What Is Bipolar II Disorder?

Bipolar II disorder, which is also called type II bipolar disorder, is a form of bipolar disorder that does not involve full-blown mania. A lesser elevated mood called hypomania, or literally “below mania,” is as “up” as a person with bipolar II will ever become.

Because the symptoms of hypomania can be more difficult to recognize, this condition can be challenging to diagnose and treat. With the proper help, however, a person suffering from type II bipolar disorder can experience real relief from his or her emotional symptoms.

Symptoms of Hypomania

The symptoms of mania include extremely high energy, tendencies toward aggression, impatience with others and a tendency to make rash and unwise decisions with relationships and money. While these symptoms can be relatively easy to spot, the following symptoms of hypomania often go undiagnosed:

  • Prolonged elevated mood and energy and less need for sleep
  • Delusions of grandeur
  • Talkativeness
  • Difficulty concentrating
  • Excessive risk taking

Many people describe hypomanic episodes as extremely pleasurable. They feel emotionally up, confident and optimistic. This euphoria may last for a few hours or several days. If it were not for the risk of the emotional swing toward depression and the fact that hypomanic episodes tend to be short-lived, individuals with this particular disorder might resist treatment. If left untreated, however, hypomania and major depression can take over a person’s life.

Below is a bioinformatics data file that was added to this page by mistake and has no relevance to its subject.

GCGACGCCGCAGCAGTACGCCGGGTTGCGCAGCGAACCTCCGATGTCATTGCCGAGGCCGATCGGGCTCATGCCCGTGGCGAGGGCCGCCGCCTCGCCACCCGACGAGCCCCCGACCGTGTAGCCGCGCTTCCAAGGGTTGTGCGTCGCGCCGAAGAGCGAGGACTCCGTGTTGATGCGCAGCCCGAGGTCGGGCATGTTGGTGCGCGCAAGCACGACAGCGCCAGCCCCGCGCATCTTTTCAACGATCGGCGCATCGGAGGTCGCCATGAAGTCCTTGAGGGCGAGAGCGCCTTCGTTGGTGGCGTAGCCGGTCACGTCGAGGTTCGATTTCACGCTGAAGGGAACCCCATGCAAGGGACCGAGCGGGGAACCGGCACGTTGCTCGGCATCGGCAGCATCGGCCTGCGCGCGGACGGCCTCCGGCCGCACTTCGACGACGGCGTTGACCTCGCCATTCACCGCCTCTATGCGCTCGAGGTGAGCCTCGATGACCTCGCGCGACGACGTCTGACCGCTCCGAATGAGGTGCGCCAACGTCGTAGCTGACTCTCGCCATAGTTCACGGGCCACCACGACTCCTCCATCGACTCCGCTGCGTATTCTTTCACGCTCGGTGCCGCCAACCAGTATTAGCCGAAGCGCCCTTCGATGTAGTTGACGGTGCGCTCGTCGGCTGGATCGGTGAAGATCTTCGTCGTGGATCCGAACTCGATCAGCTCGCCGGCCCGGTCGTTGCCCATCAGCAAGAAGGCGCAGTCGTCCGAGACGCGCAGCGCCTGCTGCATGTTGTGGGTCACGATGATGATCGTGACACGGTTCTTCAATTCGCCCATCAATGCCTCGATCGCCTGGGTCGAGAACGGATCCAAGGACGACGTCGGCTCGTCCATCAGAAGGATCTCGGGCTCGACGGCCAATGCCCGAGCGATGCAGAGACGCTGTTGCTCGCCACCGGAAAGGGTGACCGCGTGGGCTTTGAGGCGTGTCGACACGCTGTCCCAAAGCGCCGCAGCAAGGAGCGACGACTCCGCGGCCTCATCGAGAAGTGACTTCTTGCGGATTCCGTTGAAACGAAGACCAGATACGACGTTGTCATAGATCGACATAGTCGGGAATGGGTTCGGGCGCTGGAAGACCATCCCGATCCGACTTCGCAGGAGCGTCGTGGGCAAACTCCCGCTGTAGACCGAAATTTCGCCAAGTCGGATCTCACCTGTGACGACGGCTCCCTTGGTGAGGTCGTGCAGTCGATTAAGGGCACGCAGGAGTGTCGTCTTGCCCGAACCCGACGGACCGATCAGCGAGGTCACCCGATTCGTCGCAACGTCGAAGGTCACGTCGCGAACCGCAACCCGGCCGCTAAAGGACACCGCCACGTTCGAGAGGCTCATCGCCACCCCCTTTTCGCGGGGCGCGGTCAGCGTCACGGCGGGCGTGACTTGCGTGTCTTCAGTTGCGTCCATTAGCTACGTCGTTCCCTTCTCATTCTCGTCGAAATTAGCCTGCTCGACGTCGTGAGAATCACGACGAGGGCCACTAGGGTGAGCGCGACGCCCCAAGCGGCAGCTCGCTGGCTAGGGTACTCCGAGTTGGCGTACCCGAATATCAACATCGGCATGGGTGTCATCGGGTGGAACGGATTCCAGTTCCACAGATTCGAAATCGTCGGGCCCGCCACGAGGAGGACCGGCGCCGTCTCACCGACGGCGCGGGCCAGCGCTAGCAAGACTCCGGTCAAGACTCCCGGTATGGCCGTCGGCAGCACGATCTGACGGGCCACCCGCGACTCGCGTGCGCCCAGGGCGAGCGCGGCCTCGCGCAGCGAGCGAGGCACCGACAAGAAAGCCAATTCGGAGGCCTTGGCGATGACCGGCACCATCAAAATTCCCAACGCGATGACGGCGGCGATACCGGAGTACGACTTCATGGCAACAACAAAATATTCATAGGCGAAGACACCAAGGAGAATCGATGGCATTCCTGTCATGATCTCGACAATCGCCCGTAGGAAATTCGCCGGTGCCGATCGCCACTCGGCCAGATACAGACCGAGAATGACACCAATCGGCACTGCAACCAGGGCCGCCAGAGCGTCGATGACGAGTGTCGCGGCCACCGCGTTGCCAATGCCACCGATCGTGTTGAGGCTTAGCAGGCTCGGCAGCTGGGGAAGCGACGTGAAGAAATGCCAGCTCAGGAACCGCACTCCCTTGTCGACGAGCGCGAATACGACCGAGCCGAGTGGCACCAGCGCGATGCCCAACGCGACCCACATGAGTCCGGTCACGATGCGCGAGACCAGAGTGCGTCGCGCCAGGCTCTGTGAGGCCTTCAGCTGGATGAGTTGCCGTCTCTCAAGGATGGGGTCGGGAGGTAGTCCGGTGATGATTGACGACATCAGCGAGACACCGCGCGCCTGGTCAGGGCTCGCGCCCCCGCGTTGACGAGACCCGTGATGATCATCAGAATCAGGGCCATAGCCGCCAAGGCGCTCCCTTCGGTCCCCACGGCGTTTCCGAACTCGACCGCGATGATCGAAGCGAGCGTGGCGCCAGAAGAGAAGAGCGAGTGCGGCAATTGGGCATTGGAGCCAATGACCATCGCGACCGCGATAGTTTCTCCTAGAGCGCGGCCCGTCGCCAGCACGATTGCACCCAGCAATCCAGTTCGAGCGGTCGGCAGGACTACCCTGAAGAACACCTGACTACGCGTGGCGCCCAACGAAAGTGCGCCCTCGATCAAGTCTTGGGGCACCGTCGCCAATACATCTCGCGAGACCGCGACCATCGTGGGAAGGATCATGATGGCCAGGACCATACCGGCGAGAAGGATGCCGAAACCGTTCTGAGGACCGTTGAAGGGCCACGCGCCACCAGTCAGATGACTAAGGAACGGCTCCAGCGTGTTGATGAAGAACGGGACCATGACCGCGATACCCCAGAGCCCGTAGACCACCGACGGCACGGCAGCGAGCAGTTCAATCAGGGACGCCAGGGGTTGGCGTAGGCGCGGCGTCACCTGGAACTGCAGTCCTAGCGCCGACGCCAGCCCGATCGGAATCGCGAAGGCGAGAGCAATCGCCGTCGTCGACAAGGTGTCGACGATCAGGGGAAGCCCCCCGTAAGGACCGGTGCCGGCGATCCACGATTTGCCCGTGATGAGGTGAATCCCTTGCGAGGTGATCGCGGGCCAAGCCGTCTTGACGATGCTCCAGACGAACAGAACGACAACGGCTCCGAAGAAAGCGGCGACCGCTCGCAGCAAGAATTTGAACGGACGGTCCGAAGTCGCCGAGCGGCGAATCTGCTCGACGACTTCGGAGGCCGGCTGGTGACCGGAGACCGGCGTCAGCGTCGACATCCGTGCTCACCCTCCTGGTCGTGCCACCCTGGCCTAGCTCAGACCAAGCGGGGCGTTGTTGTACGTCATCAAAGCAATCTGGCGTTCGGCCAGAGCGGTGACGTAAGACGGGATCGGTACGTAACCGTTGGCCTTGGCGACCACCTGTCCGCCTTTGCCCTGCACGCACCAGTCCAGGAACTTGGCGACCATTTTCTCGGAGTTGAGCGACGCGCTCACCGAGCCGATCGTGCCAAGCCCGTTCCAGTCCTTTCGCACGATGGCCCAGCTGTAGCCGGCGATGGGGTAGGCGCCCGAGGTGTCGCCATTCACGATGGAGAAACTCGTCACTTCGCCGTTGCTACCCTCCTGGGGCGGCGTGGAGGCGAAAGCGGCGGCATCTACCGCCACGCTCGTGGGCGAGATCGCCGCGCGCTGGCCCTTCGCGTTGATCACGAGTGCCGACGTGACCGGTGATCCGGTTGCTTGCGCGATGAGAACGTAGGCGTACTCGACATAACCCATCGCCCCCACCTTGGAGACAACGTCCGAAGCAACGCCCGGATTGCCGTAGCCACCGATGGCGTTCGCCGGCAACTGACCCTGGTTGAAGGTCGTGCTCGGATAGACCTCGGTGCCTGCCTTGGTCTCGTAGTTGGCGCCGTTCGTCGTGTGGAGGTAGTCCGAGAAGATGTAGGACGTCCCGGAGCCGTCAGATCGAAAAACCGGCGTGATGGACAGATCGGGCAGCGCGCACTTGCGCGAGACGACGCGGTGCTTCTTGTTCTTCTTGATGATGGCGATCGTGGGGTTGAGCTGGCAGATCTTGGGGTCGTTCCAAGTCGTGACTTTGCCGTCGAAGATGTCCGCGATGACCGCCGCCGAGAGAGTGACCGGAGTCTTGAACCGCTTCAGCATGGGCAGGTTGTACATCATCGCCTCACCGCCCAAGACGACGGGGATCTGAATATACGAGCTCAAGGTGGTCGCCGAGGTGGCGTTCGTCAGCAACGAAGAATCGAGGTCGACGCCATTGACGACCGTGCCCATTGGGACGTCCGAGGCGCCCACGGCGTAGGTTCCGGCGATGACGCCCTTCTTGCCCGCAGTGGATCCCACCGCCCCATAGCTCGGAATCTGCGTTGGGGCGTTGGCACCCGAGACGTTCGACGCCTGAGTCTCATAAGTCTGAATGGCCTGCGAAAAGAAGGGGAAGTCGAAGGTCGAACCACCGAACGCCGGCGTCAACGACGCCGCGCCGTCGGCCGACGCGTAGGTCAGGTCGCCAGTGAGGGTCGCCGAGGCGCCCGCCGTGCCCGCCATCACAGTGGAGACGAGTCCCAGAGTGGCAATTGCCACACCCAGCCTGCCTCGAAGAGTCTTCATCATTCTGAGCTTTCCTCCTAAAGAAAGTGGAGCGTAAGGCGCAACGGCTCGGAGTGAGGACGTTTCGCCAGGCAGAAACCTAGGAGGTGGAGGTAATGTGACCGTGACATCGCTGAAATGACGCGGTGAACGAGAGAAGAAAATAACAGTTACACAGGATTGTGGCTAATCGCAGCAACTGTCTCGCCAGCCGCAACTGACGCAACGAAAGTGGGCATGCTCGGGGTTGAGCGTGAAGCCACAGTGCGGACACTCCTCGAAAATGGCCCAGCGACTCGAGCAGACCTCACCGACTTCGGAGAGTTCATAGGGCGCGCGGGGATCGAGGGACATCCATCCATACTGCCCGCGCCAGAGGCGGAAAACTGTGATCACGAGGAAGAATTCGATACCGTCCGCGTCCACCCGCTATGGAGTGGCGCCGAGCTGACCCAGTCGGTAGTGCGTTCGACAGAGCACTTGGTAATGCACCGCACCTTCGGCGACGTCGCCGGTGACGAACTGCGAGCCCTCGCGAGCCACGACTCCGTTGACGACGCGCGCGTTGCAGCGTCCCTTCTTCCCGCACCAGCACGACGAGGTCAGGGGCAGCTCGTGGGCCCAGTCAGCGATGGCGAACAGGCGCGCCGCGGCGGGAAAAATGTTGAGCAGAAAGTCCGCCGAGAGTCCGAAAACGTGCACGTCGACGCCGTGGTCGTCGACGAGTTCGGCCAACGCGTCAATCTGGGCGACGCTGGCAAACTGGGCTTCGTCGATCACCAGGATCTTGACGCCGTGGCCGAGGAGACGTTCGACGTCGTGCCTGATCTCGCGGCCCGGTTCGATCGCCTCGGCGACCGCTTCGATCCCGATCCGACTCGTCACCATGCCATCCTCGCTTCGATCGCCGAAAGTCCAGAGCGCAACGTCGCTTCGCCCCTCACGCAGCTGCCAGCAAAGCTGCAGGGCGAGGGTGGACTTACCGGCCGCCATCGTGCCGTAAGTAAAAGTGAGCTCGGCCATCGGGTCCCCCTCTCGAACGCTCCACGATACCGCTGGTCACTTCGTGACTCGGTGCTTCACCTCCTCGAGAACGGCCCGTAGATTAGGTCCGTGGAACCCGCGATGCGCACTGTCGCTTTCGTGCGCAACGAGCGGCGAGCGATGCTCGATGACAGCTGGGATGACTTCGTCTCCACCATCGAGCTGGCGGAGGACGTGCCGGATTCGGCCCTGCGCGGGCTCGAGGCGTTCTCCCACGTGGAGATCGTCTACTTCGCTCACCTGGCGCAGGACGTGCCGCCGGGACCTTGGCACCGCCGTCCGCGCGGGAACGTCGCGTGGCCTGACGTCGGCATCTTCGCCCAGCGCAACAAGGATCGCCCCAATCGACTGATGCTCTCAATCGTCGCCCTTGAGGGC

Symptoms of Major Depression

Many people misunderstand the symptoms of major depression as a case of “the blues” or primarily recognize it as a sad mood. The truth is that depression can involve any of the following symptoms:

  • An inability to feel negative or positive emotions (numbness)
  • Lack of interest in previously important activities
  • Relational disconnection
  • Suicidal thoughts or actions
  • Frequent crying

A diagnosis of bipolar II disorder requires at least one episode of major depression and one episode of hypomania, but not in equal measures. Most individuals with bipolar II tend to spend more time depressed than hypomanic.

Treating Bipolar II Disorder Effectively

While there is no cure for bipolar II disorder, there are many new and emerging treatment approaches that can provide significant relief from its symptoms. Various forms of counseling, such as cognitive behavioral therapy, help patients learn how to manage their emotions instead of being managed by them. Patients can learn to recognize the onset of either depressive or hypomanic episodes and can respond proactively and preventatively.

When substance abuse is also involved or the depressive episodes have involved thoughts of self-harm, these programs are offered in peaceful, comfortable and respectful residential formats.